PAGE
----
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US regulatory bodies are salivating a la “Butch” Heddo at the opportunity to bend over US tech giants and conduct a full cavity search. Following reports Friday that the Department of Justice would begin investigating Google’s lyin’ and cheatin’ ways, rumor has it that the FTC will get the nod to kick the tires on Facebook’s anticompetitive practices.
While the DOJ’s investigation will open the kimono on a variety of Google’s lines of business, the FTC’s Facebook investigation will hone in on the ambiguously defined “digital competition practices.” All but sealing Google+’s fate and sticking a fork in MySpace surely won’t help Zuck’s case.
Come on in, the water’s fine
As if regulatory scrutiny wasn’t enough …
Late on Monday, the House Judiciary Committee announced its own investigation into digital markets which will include requests for information and hearings … which tech leaders probably won’t show up for. The committee has also promised to review antiquated antitrust laws.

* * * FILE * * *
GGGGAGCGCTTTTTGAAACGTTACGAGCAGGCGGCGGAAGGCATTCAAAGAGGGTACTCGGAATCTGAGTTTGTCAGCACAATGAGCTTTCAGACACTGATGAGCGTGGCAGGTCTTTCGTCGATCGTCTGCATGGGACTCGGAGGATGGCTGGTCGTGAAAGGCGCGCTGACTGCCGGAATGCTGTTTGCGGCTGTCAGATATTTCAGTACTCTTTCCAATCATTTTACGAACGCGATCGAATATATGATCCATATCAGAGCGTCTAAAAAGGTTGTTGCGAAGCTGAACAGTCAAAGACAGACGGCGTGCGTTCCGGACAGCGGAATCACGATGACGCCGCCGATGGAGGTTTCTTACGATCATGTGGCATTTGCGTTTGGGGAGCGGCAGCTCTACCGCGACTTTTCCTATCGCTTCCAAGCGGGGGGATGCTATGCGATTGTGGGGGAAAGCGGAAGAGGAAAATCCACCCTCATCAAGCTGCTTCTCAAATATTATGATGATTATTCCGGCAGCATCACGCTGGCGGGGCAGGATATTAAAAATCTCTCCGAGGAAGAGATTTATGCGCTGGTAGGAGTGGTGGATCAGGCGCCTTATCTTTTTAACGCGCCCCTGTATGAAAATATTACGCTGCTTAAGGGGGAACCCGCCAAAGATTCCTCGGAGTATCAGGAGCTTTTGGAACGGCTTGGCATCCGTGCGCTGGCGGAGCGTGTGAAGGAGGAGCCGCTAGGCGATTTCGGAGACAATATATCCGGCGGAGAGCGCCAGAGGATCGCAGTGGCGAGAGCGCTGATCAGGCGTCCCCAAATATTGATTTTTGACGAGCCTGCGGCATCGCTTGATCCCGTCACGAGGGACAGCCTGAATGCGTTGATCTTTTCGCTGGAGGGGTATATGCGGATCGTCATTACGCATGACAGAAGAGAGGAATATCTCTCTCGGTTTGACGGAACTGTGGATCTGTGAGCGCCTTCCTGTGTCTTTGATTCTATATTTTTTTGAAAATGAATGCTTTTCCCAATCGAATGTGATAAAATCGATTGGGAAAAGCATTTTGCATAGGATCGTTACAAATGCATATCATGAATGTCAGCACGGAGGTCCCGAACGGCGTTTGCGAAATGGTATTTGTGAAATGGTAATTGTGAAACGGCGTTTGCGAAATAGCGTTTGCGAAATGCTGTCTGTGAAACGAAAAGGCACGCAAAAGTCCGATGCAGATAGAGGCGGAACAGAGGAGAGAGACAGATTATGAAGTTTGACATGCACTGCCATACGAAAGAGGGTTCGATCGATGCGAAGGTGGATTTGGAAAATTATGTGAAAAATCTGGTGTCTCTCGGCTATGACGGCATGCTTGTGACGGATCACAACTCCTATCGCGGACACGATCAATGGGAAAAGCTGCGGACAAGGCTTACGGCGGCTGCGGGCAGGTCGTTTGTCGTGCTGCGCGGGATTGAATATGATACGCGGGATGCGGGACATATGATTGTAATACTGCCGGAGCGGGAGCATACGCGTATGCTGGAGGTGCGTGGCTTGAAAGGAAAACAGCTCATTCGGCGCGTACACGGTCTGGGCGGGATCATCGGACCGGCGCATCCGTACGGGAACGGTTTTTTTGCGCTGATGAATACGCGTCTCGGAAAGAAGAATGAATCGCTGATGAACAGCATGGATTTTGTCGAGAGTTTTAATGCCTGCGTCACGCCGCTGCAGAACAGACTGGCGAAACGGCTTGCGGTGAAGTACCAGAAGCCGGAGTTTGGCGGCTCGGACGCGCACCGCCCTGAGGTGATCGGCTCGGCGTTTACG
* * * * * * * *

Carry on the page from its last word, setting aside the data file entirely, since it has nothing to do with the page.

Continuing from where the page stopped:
So, what happened?
Markets didn’t appear to give a rat’s ass about which three-letter-acronym governmental agency (or legislative body for that matter) will take a look under the hood. Shares of the FANG’s got steamrolled by the prospect of probes …
- Facebook fell 7.51%
- Amazon dropped 4.62%
- Netflix, which is not under government investigation and is just trying to live its best life still fell nearly 2%
- Google plummeted 6.11%
“Get off my lawn.” – Warren Buffett to Justin Sun and his merry band of cypherpunks
The Oracle of Omaha and crypto founder, Justin Sun, are going on a man-date. Sun was the highest bidder in an auction that offers up the chance to dine with the investing G.O.A.T. as part of a charitable fundraising campaign.
Proceeds of the auction benefit the San Francisco based charity, Glide, which provides shelter and food for the homeless population in SF (read: anyone that makes under $110k). Sun’s record-breaking bid of $4.57M brings the total amount raised during the organization’s 19-year history to over $30M.